|1893 ROAD BOOK OF THE PENNSYLVANIA DIVISION, L.A.W., Seventh edition 1893. Based on the original edition compiled by Henry S. Wood, and revised and enlarged by the Road Book Committee of the Pennsylvania Division. As shown in this view inside is the alternative title LEAGUE OF AMERICAN WHEELMEN ROAD BOOK OF PENNSYLVANIA, NEW JERSEY, MARYLAND, AND DELAWARE, AND THE PRINCIPAL THROUGH ROUTES OF NEW YORK, CONNECTICUT, MASSACHUSETTS, RHODE ISLAND, AND VIRGINIA. Maccalla & Company, Printers, 237-9 Dock Street, Philadelphia. This booklet resembles the 1889 edition shown above. There are six maps attached to the back: Philadelphia, Fairmount Park, Pennsylvania, New Jersey, Maryland, and New York City. The larger maps are 7 x 12 inches and the smaller half that.|
|1895 SECOND ANNUAL ROAD RACE OF THE CANONSBURG CYCLE CLUB, Canonsburg, Pa. Saturday, August 10, 1895. Published by the Canonsburg Cycle Club, W. L. McLoy, Secretary. This is one sheet folded in two and printed on the four sides to make a booklet. One side contains the road map of the race which runs from Canonsburg through Gretna to Washington (Pa.) and back to Canonsburg. All printing is in blue ink. The inside pages include the rules and an entry form. The first prize Rambler Roadster is likely a bicycle and not a car.|
|1896 LEAGUE OF AMERICAN WHEELMEN ISSUE OF BEST ROUTES IN AND AROUND PHILADELPHIA. WITH MAPS AND ILLUSTRATIONS. Written and illustrated by Frank H. Taylor, 225 South Fifth Street, Philadelphia. 1896. This is a road map booklet for the city area. The map is printed on both sides and is very similar to the map in the 1897 book below, as shown in this Map Image . However, this map is titled BEST ROUTES CYCLING AND DRIVING MAP OF PHILADELPHIA. Published by Frank H. Taylor, G.W. Bromley & Co. Lith. 1896. The verso shows western Philadelphia with part of adjacent counties.|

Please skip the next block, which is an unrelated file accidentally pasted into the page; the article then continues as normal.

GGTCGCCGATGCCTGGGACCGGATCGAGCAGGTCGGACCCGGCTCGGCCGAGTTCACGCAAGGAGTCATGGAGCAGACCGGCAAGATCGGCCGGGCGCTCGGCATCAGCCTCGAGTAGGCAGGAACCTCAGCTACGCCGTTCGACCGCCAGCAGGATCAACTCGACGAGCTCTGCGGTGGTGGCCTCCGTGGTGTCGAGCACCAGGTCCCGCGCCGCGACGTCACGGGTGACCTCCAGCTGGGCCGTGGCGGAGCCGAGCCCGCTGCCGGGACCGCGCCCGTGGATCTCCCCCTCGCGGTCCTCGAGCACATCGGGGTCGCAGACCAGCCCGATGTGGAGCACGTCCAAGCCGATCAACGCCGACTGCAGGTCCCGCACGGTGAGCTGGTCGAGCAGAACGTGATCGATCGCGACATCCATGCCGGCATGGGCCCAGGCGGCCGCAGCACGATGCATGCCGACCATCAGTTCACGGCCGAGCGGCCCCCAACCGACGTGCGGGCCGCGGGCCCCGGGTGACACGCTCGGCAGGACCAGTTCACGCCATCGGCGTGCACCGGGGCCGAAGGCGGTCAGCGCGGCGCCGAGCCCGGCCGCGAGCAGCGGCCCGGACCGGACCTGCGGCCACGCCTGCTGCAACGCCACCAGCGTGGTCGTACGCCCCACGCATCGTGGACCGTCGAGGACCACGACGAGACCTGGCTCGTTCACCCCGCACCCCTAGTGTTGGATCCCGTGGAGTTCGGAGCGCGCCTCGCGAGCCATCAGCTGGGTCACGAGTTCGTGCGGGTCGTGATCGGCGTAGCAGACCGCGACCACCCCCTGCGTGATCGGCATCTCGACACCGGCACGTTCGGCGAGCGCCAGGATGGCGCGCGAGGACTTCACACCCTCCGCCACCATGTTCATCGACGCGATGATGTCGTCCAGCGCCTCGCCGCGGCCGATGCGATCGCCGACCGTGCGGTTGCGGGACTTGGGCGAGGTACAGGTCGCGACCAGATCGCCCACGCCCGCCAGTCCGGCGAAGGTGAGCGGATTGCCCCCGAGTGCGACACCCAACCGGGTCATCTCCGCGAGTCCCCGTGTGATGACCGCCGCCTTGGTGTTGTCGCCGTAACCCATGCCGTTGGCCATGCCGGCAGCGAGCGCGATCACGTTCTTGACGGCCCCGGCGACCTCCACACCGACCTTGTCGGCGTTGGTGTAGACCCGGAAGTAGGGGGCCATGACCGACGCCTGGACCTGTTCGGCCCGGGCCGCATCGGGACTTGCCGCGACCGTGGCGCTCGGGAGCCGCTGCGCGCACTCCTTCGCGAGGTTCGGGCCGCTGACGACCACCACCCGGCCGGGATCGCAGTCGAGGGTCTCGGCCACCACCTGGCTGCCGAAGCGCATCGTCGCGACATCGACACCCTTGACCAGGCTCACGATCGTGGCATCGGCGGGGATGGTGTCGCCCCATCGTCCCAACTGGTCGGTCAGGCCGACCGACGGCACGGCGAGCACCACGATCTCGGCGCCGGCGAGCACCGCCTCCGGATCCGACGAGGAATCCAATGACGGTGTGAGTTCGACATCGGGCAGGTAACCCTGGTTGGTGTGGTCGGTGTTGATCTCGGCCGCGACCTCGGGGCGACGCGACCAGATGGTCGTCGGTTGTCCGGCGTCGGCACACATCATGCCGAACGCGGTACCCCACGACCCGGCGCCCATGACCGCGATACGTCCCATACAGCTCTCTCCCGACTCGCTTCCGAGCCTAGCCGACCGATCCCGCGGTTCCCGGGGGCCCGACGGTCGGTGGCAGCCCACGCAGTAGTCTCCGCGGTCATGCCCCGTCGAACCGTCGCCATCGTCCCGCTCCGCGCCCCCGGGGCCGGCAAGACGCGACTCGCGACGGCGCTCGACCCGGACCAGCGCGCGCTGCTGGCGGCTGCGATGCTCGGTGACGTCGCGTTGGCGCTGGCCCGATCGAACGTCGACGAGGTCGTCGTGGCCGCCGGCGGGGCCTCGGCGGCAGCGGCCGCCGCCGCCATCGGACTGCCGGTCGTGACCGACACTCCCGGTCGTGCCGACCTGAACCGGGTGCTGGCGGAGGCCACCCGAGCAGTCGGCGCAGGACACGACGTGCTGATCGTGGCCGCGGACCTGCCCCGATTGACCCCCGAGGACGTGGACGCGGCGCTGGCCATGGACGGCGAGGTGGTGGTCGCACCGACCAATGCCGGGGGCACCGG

|1897 SECTIONAL ROAD MAP PHILADELPHIA TO NEW BRUNSWICK AND PLAINFIELD, N.J. SHOWING THE GOOD ROADS. Published by R.D. Servoss, 9 to 15 Murray St., New York. There are two 9 x 28 inch strip road maps copyright 1897 by Servoss in this folder. One is pasted on the back cover and shows a route to Plainfield through New Jersey. The other map is pasted on the front cover with the title above. It shows routes from Philadelphia to Trenton running up both sides of the Delaware River. An included sheet contains hand written route notes for a bike ride in 1905.|
|1898 PENNSYLVANIA ROAD BOOK -1898 - WESTERN SECTION, compiled by W. West Randall and Carl Hering of the Road Book Committee of the Pennsylvania Division, L.A.W. ( i. e. League of American Wheelmen, a bicycle club). This is an 84 page cloth cover book containing 71 pages of detailed road maps of Western Pennsylvania, a few pages with tours you can take (i.e. Waynesboro, Pa. to Natural Bridge, Va. etc.) and a town index. There is a similar book for the eastern section of the state, see 1900 in Road Maps. The maps cover the state from Harrisburg west with a scale of 1" = 5 miles. Stone (called winter) roads are shown in bold line, dirt (or summer) roads in lighter line. On the Map Image of a northwest part of the state, the dark lines are 'good summer roads', the dashed lines 'fair summer roads'; there are no 'winter roads' in this area. Rail lines are also shown, perhaps so the bike rider can get back home. Bicycle maps were a forerunner of automobile maps and were actually better than the early auto maps because they showed more detail and more care was taken in their preparation as they were made specifically for club members. Book size: 7.5 x 4.5 inches.|
|1899 CYCLISTS' ROAD MAP OF THE PHILADELPHIA DISTRICT showing all the roads and points of interest with the cycling roads distinguished by red lines, published by Geo. H. Walker & Co., Lithographers, 221 High St. near Rowes Wharf, Boston, Mass. The map shows all of Philadelphia and the inner parts of surrounding counties, including New Jersey. The street names and roads for bicycle riding are marked in red. The image shows just the western suburbs of Philly and the paper cover the map folds into. Scale: 1 inch = 1.25 miles. Size: 26.5 x 32 inches.|